NYDA CEO, Waseem Carrim described the greylisting as disappointing for an economy of South Africa’s size and scale. “At a time when the economy is battling challenges on multiple fronts, it is another unnecessary blow,” Carrim said.


The local youth agency said the South African economy was facing multiple overlapping crises including the economic fallout associated with Covid-19, persistent electricity outages, high inflation, food insecurity, high oil prices and growing inequality.


It said that throughout all of these crises, young men and women continue to be hardest hit - triply exposed by being in jobs that are most exposed to financial shocks, being least covered by social protections such as the Unemployment Insurance Fund (UIF), and facing additional burdens of household duties and unpaid care work that exacerbated economic poverty with time-poverty.

“These factors compound, severely impacting their ability to look for work. The greylisting adds to the multiple overlapping crises and deters much needed local and foreign investment which is needed to grow the economy and create jobs at scale.”

Carrim said economists have reflected that South Africa has taken a number of steps already to avoid greylisting and that if the country continued down this path, it could exit greylisting in 18 months.


“We must continue with structural reforms to fix the economy in areas such as energy, water, ease of doing business and reducing basic education drop-out rate. We must build on the positive work that has been started in Operation Vulindlela. In the interim, public employment programs and the repurposing of the Social Relief of Distress grant are effective mechanisms to cushion the economic challenges being faced,” he said.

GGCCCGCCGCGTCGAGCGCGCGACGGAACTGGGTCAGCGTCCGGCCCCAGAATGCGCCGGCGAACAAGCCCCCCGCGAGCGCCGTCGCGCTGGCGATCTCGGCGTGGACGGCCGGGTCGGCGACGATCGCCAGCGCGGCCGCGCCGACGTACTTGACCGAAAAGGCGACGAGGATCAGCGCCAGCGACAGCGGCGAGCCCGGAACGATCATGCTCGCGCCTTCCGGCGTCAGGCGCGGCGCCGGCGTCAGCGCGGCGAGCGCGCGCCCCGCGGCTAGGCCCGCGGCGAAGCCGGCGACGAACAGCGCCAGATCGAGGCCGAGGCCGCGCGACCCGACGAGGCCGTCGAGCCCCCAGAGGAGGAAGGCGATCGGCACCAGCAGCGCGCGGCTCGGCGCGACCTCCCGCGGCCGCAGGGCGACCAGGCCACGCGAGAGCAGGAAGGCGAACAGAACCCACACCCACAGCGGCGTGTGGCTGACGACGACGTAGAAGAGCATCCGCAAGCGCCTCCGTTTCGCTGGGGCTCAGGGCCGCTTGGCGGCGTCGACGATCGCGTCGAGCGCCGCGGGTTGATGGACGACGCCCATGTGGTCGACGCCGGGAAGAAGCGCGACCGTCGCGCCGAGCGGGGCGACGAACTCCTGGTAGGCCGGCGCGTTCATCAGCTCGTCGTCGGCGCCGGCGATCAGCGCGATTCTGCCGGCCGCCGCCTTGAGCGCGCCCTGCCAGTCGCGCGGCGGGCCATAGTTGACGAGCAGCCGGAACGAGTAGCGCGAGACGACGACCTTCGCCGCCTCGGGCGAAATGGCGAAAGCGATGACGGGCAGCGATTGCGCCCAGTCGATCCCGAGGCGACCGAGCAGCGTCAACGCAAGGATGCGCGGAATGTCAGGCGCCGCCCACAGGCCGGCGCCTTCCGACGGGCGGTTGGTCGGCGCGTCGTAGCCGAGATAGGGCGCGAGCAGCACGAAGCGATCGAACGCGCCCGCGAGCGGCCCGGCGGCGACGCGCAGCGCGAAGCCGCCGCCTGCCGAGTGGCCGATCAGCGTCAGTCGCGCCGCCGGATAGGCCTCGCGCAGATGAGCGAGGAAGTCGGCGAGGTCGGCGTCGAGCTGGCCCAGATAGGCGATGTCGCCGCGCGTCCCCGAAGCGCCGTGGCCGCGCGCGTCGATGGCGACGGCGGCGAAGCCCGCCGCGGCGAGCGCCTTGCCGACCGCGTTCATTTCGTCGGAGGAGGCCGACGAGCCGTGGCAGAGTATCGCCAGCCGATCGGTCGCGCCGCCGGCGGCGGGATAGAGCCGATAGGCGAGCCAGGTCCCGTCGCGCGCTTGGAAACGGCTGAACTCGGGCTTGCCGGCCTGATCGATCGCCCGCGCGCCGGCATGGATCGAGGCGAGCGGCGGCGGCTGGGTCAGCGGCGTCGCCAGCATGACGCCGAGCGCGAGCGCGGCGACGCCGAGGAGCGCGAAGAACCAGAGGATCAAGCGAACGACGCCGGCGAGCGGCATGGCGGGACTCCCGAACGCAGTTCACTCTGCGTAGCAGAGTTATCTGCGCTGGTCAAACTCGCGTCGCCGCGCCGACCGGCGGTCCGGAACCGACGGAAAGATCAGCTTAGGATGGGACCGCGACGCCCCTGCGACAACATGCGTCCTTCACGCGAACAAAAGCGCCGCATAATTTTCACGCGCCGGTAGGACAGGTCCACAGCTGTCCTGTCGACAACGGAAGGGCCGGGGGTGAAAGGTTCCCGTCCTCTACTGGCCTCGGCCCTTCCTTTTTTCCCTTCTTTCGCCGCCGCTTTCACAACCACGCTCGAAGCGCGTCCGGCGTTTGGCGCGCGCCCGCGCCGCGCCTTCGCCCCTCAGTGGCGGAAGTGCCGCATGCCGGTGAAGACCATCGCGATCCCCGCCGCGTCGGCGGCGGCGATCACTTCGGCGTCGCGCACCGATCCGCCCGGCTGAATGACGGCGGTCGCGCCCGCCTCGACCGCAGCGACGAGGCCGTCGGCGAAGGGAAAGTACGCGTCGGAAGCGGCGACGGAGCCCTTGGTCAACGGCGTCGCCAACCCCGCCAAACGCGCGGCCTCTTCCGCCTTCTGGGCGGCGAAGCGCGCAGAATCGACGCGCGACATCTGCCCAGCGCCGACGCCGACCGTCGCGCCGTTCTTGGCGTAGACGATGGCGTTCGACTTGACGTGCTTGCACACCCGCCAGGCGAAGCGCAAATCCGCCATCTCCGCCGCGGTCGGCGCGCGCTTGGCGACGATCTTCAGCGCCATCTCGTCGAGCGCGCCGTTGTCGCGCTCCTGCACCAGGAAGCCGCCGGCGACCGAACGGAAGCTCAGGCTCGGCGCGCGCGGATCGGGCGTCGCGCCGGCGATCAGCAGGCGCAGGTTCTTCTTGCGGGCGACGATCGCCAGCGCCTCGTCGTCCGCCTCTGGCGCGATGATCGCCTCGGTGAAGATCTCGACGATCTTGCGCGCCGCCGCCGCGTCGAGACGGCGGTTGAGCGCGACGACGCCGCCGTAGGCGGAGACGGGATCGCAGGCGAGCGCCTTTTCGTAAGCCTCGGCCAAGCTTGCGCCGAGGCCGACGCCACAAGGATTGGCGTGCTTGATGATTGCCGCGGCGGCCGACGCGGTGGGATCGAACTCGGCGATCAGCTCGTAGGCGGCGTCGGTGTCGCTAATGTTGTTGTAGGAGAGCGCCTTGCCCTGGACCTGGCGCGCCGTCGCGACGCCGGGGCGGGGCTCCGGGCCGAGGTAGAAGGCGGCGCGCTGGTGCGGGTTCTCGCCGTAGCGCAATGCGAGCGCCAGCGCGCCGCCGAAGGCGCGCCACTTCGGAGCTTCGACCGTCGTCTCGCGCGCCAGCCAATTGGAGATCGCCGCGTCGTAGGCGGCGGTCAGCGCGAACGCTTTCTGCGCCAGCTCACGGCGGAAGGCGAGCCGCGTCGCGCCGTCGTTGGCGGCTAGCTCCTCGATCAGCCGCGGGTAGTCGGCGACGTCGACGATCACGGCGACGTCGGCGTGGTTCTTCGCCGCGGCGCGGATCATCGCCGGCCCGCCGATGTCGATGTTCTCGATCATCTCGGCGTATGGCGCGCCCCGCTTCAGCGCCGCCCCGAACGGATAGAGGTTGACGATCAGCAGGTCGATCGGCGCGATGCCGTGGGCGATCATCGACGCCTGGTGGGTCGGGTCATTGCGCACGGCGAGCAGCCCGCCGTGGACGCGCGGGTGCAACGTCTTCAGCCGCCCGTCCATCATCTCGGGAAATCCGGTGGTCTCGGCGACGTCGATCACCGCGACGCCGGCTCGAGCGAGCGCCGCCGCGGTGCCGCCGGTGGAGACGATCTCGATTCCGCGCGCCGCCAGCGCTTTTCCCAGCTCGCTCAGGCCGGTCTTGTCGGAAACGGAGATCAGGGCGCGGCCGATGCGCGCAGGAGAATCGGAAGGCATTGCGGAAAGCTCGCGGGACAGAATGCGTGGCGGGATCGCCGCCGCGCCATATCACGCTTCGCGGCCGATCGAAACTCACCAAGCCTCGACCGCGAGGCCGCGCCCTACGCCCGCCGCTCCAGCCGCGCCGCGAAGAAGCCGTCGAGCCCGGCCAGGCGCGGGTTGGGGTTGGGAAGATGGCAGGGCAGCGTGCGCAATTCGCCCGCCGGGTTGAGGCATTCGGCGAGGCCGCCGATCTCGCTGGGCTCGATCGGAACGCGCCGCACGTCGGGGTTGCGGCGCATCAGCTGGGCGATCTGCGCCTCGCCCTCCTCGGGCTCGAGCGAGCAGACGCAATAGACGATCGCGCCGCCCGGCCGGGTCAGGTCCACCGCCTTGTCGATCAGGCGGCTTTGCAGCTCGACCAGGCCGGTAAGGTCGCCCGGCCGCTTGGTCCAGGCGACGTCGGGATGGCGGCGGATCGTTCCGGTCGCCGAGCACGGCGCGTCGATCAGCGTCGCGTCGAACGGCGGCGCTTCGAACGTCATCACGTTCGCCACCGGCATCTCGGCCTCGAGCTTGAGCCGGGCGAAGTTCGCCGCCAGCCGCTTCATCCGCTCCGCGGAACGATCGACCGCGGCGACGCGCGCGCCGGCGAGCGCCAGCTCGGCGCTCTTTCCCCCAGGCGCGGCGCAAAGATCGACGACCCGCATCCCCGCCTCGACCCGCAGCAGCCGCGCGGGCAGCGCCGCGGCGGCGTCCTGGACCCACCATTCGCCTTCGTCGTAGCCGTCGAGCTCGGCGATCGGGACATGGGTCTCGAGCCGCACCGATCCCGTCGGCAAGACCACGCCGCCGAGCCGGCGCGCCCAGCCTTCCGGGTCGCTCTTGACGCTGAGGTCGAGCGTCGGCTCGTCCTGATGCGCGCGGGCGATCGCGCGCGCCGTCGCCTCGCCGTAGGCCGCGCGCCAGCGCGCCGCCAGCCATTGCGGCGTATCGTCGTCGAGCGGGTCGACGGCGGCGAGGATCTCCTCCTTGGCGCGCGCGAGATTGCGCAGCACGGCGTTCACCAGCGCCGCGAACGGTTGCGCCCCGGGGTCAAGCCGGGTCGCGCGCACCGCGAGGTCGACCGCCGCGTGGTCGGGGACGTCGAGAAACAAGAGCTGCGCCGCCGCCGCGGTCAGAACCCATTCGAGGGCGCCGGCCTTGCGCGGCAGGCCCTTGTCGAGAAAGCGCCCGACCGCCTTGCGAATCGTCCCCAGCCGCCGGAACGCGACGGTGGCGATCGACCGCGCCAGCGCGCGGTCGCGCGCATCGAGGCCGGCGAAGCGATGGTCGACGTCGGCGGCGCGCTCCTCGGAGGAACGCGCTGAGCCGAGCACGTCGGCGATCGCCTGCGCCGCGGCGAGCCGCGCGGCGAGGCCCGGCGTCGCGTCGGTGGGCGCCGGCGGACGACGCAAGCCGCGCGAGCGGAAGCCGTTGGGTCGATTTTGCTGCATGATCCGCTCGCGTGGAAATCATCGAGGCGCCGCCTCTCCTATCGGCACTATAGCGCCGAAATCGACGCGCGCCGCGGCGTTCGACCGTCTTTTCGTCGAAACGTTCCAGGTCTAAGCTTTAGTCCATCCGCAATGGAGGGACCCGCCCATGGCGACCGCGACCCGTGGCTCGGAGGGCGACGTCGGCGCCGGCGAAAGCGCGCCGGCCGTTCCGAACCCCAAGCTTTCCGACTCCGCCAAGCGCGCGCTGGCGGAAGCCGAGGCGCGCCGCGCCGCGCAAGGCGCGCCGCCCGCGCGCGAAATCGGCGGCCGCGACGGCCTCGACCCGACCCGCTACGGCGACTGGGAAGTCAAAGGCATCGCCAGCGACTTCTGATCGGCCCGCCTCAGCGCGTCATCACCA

Reacting to President Cyril Ramaphosa’s State of the Nation Address last month, Onyi Nwaneri, CEO of Afrika Tikkun Services (ATS), a division of Afrika Tikkun specialising in recruitment, training, placement, and corporate transformation, said increasing the number of employed people, especially young South Africans, was one of the keys to driving development.

Even so, Nwaneri said, there has been a pattern of the government saying the right things when it comes to providing this kind of support, but then for some or other reason, it often ends up not being able to fully realise its promises.


She said the country’s inability to provide a constant supply of electricity was such an example. Nwaneri said ATS has seen first-hand how job seekers struggle to get placed. “SMMES have taken the brunt of power utility Eskom’s inability to supply electricity, as they have been unable to operate as a result of the blackouts. The impact of the blackouts on SMMES is not only detrimental to these businesses, but also severely caps job growth,” she said.

“Skills development initiatives have also been seriously affected as blackouts stall training programmes and make online learning almost impossible. For organisations like ATS, they have had to spend huge amounts of scarce funds on generator and diesel costs,” she said.


‘Disclaimer - The views expressed here are not necessarily those of the BEE CHAMBER’.